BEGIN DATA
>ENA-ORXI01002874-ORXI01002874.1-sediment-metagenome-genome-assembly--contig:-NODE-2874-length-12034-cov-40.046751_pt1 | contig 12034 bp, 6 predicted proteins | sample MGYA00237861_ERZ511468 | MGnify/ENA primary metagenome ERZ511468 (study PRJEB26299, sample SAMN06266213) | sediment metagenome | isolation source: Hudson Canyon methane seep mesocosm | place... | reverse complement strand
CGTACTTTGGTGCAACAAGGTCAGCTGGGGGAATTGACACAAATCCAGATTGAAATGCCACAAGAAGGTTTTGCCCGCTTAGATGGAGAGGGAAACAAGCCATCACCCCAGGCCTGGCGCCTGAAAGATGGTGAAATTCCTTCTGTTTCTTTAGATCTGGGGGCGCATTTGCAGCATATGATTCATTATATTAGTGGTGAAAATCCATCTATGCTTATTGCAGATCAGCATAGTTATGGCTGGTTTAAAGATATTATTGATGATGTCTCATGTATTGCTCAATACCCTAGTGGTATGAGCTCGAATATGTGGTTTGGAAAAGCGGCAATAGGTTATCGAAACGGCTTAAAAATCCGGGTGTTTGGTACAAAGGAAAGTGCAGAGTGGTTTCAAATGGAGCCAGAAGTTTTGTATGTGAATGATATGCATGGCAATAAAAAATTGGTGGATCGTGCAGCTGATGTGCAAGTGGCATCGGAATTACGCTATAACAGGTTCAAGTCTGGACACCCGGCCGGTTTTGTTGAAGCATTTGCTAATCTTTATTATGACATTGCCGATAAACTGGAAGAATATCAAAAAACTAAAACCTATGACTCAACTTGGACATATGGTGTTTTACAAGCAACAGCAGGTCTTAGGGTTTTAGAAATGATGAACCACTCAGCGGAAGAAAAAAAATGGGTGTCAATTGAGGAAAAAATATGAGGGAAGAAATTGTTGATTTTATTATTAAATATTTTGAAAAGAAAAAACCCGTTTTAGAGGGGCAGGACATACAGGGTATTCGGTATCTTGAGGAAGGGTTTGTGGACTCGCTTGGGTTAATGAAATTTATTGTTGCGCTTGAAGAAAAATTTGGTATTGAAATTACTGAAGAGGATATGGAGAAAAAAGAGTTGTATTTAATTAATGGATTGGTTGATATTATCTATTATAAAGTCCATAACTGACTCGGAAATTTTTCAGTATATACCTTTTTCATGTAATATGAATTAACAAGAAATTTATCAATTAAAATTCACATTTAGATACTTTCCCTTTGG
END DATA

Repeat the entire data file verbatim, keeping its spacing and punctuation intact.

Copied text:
>ENA-ORXI01002874-ORXI01002874.1-sediment-metagenome-genome-assembly--contig:-NODE-2874-length-12034-cov-40.046751_pt1 | contig 12034 bp, 6 predicted proteins | sample MGYA00237861_ERZ511468 | MGnify/ENA primary metagenome ERZ511468 (study PRJEB26299, sample SAMN06266213) | sediment metagenome | isolation source: Hudson Canyon methane seep mesocosm | place... | reverse complement strand
CGTACTTTGGTGCAACAAGGTCAGCTGGGGGAATTGACACAAATCCAGATTGAAATGCCACAAGAAGGTTTTGCCCGCTTAGATGGAGAGGGAAACAAGCCATCACCCCAGGCCTGGCGCCTGAAAGATGGTGAAATTCCTTCTGTTTCTTTAGATCTGGGGGCGCATTTGCAGCATATGATTCATTATATTAGTGGTGAAAATCCATCTATGCTTATTGCAGATCAGCATAGTTATGGCTGGTTTAAAGATATTATTGATGATGTCTCATGTATTGCTCAATACCCTAGTGGTATGAGCTCGAATATGTGGTTTGGAAAAGCGGCAATAGGTTATCGAAACGGCTTAAAAATCCGGGTGTTTGGTACAAAGGAAAGTGCAGAGTGGTTTCAAATGGAGCCAGAAGTTTTGTATGTGAATGATATGCATGGCAATAAAAAATTGGTGGATCGTGCAGCTGATGTGCAAGTGGCATCGGAATTACGCTATAACAGGTTCAAGTCTGGACACCCGGCCGGTTTTGTTGAAGCATTTGCTAATCTTTATTATGACATTGCCGATAAACTGGAAGAATATCAAAAAACTAAAACCTATGACTCAACTTGGACATATGGTGTTTTACAAGCAACAGCAGGTCTTAGGGTTTTAGAAATGATGAACCACTCAGCGGAAGAAAAAAAATGGGTGTCAATTGAGGAAAAAATATGAGGGAAGAAATTGTTGATTTTATTATTAAATATTTTGAAAAGAAAAAACCCGTTTTAGAGGGGCAGGACATACAGGGTATTCGGTATCTTGAGGAAGGGTTTGTGGACTCGCTTGGGTTAATGAAATTTATTGTTGCGCTTGAAGAAAAATTTGGTATTGAAATTACTGAAGAGGATATGGAGAAAAAAGAGTTGTATTTAATTAATGGATTGGTTGATATTATCTATTATAAAGTCCATAACTGACTCGGAAATTTTTCAGTATATACCTTTTTCATGTAATATGAATTAACAAGAAATTTATCAATTAAAATTCACATTTAGATACTTTCCCTTTGG